SAN FRANCISCO — Kevin Systrom and Mike Krieger, co-founders of the photo-sharing app Instagram, have resigned and plan to leave the company in the coming weeks, according to people with direct knowledge of the matter. The exits add to the challenges facing Instagram’s parent company, Facebook.

Systrom, Instagram’s CEO, and Krieger, its chief technology officer, sold the business to Facebook in 2012 for $1 billion. They said they were “planning on taking some time off to explore our curiosity and creativity again,” CNN reported.

Bloomberg News reported that Systrom and Krieger are leaving because of tensions with Zuckerberg over the direction of Instagram. Spokespeople for Facebook and Instagram declined to comment further on why the executives had decided to step down, both CNN and The New York Times reported.

The two notified Instagram’s leadership team and Facebook on Monday of their decision to leave, said the people, who spoke on the condition of anonymity because they were not authorized to discuss the matter publicly.

Systrom and Krieger have known each other since 2010, when they met and transformed a software project built by Systrom into what eventually became Instagram, which now has more than 1 billion users.

A spokeswoman for Facebook did not immediately have a comment.

(C) New York Times

Kevin Systrom, left, and Mike Krieger, Instagram’s co-founders, in their headquarters in Menlo Park, Calif., March 24, 2017. Systrom and Krieger resigned on Sept. 24, 2018, and plan to leave the company in coming weeks, adding to the challenges facing Instagram’s parent company, Facebook. (Christie Hemm Klok/The New York Times)

The departures raise questions about Instagram’s future at a time when Facebook faces its most sustained set of crises in its 14-year history. For much of the past two years, critics have railed against Facebook for being careless with user data and for not preventing foreign interference across its network of more than 2 billion people. The issues have started taking a toll on Facebook’s business, with the company saying in July that growth in digital advertising sales and in the number of its users had slowed.

Against those problems, Instagram has been one of the jewels of Facebook. The social network acquired Instagram in 2012 for $1 billion, when the photo-sharing site was used by around 30 million people. Since then, Instagram’s reach has ballooned and it has widely been seen as one of Facebook’s most successful acquisitions.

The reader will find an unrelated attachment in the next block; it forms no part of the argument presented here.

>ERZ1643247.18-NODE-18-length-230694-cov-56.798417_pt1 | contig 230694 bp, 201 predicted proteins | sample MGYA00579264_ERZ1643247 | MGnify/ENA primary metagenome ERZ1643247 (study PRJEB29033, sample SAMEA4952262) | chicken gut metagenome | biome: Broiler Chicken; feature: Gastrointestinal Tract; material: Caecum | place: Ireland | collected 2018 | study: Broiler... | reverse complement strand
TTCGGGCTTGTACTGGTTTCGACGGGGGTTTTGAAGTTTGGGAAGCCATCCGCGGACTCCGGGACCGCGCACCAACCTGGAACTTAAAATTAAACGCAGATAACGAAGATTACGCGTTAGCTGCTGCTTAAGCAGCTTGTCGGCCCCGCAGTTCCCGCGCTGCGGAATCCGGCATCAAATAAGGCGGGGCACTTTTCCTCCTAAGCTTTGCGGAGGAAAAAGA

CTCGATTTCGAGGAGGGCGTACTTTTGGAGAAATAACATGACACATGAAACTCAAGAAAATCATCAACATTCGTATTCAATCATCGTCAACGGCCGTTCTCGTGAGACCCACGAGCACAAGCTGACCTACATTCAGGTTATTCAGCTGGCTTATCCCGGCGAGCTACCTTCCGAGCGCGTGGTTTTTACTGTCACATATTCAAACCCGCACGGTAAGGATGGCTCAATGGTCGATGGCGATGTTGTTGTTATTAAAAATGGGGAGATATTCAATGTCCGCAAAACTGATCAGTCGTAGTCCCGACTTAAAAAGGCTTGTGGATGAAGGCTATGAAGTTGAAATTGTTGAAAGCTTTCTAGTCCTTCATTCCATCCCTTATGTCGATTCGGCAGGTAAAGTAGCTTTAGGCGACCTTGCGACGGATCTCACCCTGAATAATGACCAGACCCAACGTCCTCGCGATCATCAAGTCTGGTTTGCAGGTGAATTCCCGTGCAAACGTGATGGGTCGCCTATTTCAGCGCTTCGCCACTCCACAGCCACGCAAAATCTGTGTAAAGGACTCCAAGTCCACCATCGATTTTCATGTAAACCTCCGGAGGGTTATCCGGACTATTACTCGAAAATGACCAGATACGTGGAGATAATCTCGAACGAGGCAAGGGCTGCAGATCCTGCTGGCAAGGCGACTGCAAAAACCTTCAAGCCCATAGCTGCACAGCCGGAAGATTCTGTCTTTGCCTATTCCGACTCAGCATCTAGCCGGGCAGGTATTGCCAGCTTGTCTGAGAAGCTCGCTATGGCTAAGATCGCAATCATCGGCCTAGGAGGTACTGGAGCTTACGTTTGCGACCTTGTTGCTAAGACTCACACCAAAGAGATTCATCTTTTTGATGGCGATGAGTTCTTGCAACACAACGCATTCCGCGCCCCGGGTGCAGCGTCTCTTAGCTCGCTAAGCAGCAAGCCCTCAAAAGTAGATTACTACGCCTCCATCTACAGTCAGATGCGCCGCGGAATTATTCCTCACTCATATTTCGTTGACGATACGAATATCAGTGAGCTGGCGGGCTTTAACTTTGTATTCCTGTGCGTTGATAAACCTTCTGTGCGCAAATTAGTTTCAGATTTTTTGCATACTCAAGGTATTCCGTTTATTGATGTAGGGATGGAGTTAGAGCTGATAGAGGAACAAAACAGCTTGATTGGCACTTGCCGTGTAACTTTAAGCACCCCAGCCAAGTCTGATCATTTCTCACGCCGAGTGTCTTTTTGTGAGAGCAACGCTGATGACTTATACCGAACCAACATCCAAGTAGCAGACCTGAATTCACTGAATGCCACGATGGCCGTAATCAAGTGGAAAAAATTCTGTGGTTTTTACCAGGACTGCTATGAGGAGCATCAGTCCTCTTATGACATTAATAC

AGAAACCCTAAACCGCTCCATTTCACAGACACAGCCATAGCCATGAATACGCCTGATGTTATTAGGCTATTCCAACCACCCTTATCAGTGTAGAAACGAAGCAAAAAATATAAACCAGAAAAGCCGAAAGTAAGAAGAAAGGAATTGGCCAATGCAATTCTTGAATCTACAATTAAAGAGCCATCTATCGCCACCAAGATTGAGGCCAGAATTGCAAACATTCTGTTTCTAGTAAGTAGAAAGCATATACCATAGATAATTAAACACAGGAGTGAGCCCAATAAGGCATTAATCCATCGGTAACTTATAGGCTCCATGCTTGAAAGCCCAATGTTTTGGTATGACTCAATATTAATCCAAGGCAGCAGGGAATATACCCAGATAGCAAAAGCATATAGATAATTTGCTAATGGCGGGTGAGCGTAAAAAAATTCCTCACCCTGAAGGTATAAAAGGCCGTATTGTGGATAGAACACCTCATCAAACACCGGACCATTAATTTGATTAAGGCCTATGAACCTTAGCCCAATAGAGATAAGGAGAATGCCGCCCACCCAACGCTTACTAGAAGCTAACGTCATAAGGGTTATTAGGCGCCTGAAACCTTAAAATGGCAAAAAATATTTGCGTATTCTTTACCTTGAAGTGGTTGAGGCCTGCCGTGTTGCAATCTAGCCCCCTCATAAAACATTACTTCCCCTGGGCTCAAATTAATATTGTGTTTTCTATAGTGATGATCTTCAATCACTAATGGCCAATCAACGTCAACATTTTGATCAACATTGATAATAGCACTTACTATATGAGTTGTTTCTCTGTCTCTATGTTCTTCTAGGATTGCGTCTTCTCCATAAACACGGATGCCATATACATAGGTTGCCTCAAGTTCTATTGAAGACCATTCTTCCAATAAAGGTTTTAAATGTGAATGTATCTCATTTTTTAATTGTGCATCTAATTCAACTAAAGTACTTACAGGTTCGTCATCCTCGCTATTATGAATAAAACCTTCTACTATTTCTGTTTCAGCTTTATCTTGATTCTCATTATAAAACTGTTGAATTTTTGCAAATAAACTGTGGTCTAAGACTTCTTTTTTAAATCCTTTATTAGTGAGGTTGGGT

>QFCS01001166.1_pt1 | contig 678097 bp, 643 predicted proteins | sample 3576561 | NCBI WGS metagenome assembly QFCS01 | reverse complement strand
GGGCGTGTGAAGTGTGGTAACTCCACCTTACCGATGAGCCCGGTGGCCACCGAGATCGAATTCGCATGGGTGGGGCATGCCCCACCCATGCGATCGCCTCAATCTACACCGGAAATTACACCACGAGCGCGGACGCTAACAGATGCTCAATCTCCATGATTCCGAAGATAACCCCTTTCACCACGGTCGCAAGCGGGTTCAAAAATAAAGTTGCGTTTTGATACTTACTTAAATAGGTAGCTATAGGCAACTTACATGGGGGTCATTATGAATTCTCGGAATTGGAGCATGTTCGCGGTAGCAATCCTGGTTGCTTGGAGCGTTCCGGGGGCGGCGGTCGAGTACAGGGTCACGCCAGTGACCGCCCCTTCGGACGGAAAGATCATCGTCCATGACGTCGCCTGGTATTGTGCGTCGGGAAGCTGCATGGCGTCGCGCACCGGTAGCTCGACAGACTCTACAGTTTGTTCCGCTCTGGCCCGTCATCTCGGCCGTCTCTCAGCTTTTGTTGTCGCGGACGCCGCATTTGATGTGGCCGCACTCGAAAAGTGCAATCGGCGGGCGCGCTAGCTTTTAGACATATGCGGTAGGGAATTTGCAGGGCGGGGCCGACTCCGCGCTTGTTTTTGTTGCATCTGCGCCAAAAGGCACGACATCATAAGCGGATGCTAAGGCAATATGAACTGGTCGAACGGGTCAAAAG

Facebook has lost other founders of businesses it has acquired. In April, Jan Koum, a Facebook board member and a founder of WhatsApp, the messaging app that the social network purchased in 2014, said he was leaving. Koum had grown increasingly concerned about Facebook’s position on user data in recent years, people with knowledge of the situation said at the time.

Instagram was founded in 2010 and at first was a location check-in app called Burbn. Krieger, an enthusiastic user of Burbn, met Systrom at a Stanford University fellowship program and they decided to work together. Eventually, Burbn was retooled and renamed Instagram.

Instagram became popular in Silicon Valley almost immediately. The app heavily emphasized the use of a smartphone camera as iPhones were being widely adopted, turning everyday people into amateur photographers. Systrom and Krieger popularized photo filters and camera lenses, spurring a wave of copycat apps for the iPhone and Android-based smartphones.

The duo worked out of a small office in the South Park neighborhood of San Francisco. Instagram spent a lot of money in its early years just trying to keep its app online as its servers struggled under the constant stream of new user sign-ups.

Instagram eventually caught the eye of Mark Zuckerberg, Facebook’s chief executive, who realized how powerful Instagram’s nascent photo-sharing network would become, and saw the wealth of photo-sharing activity across his own social network. Zuckerberg handled the negotiations with Systrom and Krieger largely on his own.

Facebook purchased Instagram for $1 billion in cash and stock (though the final cost was closer to $715 million because the stock on which part of the deal was based declined in value). It was Facebook’s biggest acquisition to date, and came a month before the social network’s initial public offering.

“For years, we’ve focused on building the best experience for sharing photos with your friends and family,” Zuckerberg wrote in a blog post about the deal. “Now, we’ll be able to work even more closely with the Instagram team to also offer the best experiences for sharing beautiful mobile photos with people based on your interests.”

The deal immediately turned Systrom and Krieger into millionaires many times over. Instagram has since been valued at 100 times that $1 billion acquisition price by Bloomberg Intelligence, a sizable return on investment on paper.

Facebook went on to purchase Parse, a service that provided tools for mobile developers, and Oculus, a virtual reality hardware startup, branching into new areas beyond the original social network. Zuckerberg also spent $19 billion to buy WhatsApp.

But Instagram remained Zuckerberg’s main success story. As Facebook saw a threat in young people departing the network for Snapchat, a rival photo-sharing network, Instagram was quick to shift and re-create one of Snapchat’s key features of online stories. Since then, Instagram has surged further in popularity, while Snapchat’s growth has been inconsistent.

The departures of Systrom and Krieger create uncertainty around the app. It is unclear who will lead the company on the founders’ departures, and if that person can continue Instagram’s long-standing success streak. Marne Levine, who was previously Instagram’s chief operating officer, left her role at Instagram this month to return to Facebook and lead partnerships.